The model that best predicted the survival of E. set across all life stages included terms for manipulation treatment and harvest session (residual d.f. = 158; ΔAICc = 0, AICc weight = 0.96). The model-averaged log-likelihoods for survival (table 1) were negative for breach & reseal and reseal treatments, and did not overlap with zero. The log-likelihood for the breach treatment was negative, but the 95% confidence interval overlapped with zero and so we are unable to say with certainty whether or not allowing ambient air into a crypt reduced E. set survival. The log-likelihood for the October session was negative, suggesting that E. set residing in stems collected at a later date were less likely to survive than those collected in August. While we did not look for interactions specifically, we note that running GLMMs to look for differences between the control, breach, and breach and reseal treatments on the August and October datasets separately yielded qualitatively similar results.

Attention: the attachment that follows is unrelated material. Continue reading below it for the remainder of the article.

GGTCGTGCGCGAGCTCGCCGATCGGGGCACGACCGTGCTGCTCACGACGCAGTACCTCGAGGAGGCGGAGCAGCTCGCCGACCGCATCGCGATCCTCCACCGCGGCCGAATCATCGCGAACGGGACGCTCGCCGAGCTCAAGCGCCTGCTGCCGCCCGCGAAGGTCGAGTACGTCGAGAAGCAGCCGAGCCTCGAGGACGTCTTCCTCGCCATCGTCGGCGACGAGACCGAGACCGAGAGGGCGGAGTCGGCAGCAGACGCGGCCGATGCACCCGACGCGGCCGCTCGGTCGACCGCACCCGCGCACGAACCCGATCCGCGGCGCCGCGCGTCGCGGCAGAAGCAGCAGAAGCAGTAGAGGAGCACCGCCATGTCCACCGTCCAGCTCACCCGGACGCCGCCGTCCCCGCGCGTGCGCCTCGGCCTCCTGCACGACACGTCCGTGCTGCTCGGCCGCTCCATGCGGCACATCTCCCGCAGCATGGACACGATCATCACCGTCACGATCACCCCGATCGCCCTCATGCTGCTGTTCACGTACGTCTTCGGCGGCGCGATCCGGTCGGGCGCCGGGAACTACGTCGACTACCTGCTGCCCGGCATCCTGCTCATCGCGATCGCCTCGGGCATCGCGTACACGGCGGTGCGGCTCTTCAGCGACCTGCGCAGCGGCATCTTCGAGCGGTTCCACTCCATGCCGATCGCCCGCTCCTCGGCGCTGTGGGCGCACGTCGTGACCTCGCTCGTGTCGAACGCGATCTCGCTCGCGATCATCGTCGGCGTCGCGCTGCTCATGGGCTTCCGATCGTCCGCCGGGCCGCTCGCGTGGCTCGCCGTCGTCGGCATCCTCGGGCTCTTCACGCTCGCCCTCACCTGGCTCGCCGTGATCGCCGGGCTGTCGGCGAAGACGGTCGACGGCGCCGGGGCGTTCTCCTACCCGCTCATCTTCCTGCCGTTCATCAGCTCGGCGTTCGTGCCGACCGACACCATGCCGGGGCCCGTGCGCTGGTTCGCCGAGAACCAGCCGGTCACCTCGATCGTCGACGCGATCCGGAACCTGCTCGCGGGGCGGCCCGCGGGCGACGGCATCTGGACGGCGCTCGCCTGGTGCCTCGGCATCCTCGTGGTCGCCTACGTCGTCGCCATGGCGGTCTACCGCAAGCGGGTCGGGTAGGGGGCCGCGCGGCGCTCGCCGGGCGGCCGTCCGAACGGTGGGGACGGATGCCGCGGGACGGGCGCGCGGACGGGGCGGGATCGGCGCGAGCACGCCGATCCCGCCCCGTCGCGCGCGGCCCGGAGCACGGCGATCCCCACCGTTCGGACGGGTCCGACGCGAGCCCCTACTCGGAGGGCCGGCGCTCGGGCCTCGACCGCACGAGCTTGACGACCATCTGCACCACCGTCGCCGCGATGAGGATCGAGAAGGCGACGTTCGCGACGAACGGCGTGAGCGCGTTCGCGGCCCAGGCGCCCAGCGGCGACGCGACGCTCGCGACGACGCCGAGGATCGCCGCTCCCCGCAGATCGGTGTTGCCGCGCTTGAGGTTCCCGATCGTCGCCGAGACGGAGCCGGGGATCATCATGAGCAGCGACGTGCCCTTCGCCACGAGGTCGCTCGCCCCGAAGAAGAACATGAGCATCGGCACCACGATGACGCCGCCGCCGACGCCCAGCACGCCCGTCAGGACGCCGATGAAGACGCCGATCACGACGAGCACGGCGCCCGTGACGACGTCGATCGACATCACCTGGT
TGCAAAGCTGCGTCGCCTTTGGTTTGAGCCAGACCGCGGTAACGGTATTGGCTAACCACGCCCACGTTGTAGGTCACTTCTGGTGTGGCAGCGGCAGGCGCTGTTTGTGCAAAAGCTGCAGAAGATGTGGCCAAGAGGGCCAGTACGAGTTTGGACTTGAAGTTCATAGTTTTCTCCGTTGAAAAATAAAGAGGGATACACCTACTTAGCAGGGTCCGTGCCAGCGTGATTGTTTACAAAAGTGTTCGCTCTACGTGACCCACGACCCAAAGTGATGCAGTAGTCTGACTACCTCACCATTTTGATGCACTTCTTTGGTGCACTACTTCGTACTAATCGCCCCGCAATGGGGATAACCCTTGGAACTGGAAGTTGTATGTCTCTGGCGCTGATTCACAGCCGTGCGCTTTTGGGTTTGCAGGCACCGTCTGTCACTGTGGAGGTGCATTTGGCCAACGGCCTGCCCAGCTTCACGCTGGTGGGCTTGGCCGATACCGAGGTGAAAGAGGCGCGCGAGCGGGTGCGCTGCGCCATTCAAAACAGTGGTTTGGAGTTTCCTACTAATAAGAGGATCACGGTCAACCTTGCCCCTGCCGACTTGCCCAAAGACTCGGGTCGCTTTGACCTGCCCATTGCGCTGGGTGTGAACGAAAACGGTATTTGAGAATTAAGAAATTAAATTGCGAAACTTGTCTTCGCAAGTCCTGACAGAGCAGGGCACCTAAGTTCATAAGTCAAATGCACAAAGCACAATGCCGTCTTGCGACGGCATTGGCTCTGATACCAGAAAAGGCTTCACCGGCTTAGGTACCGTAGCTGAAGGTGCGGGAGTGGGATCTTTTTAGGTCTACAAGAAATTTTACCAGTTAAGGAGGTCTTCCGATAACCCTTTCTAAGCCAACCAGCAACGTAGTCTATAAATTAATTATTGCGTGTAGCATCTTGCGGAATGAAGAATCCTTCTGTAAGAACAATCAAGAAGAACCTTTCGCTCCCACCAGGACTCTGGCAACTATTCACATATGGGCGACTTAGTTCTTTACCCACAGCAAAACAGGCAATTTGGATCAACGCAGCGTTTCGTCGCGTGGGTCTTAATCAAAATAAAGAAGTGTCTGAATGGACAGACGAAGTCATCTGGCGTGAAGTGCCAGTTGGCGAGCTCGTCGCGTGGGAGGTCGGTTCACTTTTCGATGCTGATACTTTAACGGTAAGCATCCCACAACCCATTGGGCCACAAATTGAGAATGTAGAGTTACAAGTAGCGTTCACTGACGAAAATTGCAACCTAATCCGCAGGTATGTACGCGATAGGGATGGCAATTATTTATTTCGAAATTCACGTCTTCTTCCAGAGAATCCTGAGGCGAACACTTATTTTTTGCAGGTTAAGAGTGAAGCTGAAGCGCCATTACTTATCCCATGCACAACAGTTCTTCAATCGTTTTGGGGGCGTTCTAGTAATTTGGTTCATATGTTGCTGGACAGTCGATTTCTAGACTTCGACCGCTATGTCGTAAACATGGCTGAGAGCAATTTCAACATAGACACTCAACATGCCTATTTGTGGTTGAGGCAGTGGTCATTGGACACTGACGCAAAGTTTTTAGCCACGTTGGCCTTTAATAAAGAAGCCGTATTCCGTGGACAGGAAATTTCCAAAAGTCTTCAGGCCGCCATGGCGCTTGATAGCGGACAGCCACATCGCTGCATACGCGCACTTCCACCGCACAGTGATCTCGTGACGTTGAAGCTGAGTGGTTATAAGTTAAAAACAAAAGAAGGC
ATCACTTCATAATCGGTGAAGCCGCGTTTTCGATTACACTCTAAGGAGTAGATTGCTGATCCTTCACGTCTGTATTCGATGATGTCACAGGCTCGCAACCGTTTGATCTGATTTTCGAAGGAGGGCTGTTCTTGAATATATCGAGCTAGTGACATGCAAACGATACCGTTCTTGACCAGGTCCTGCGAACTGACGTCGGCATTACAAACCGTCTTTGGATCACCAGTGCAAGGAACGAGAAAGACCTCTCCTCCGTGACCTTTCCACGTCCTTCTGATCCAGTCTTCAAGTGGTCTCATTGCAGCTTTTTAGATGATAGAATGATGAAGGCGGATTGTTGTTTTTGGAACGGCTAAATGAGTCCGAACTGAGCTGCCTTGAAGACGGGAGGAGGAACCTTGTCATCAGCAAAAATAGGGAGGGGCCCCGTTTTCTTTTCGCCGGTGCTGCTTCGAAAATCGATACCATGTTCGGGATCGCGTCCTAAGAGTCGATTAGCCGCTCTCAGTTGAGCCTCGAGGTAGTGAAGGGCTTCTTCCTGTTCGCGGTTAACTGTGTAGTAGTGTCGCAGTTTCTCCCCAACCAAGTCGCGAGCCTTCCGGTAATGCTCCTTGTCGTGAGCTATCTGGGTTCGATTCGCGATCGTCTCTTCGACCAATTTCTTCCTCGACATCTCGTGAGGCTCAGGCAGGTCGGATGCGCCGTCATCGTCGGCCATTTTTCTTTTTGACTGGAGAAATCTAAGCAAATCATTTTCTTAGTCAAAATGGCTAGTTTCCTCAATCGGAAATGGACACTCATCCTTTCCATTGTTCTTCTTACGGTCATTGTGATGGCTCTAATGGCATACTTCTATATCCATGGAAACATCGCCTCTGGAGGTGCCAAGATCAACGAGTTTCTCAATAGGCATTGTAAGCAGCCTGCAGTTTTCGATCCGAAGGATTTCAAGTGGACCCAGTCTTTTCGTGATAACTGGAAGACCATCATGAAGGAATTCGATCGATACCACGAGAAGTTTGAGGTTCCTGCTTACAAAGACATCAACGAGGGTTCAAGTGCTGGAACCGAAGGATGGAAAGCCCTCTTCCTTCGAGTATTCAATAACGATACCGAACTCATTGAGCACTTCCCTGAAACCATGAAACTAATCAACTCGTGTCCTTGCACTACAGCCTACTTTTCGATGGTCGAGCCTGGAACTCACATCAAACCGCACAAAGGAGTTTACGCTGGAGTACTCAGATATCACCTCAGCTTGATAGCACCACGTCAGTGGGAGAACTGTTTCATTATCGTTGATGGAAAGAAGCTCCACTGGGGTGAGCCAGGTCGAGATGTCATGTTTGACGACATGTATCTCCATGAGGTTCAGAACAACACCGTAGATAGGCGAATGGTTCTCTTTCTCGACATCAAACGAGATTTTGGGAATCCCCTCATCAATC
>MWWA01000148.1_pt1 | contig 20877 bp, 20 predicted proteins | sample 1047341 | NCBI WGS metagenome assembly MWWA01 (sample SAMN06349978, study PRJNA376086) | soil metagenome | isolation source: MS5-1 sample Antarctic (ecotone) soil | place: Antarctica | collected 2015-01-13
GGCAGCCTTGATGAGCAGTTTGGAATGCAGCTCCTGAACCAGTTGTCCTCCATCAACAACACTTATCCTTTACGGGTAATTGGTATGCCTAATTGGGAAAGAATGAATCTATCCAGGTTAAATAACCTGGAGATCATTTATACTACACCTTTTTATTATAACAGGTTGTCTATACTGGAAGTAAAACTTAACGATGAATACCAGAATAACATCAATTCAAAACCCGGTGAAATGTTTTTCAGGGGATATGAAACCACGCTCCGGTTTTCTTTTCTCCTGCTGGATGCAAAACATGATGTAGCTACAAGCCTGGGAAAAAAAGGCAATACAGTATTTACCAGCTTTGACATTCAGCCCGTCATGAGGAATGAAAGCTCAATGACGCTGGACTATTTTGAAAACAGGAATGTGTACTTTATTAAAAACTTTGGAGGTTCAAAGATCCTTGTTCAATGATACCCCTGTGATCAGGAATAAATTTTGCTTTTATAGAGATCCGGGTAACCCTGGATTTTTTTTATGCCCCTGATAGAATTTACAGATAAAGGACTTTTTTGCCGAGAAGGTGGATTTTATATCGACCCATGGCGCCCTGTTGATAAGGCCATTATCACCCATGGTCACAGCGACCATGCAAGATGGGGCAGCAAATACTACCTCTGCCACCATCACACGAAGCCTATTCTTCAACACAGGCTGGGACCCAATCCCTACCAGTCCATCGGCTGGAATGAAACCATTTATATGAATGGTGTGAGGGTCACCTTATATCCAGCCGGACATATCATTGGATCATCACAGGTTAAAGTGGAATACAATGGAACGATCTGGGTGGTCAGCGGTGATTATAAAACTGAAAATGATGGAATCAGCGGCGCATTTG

(c) Temporal and geographical observational data on the crypt-keeping phenomenon
In addition to Inlet Beach (FL), we encountered evidence of the crypt-keeping phenomena on Q. virginiana and Q. geminata at four additional field sites across Florida, Mississippi and Texas (electronic supplementary material, table S1). In addition, we found historical samples in the cynipid collection at the Smithsonian, which suggests that this phenomenon has been ongoing since at least 1983 in this system involving live oaks, B. pallida and E. set.
In addition to observations in this specific system, we made observations of the crypt-keeping phenomenon outside of the live oak–B. pallida–E. set interaction. We observed branches with Bassettia emergence holes plugged with a Bassettia head capsule and Bassettia head capsules with Euderus-like emergence holes from field-collected samples on Quercus nigra in Houston, TX, USA, and on Quercus lobata and Quercus douglasii galled tissue from the cynpid collections at the American Museum of Natural History (electronic supplementary material, figure S2). This suggests that other members of the genus Bassettia may be manipulated by other species of Euderus across its range.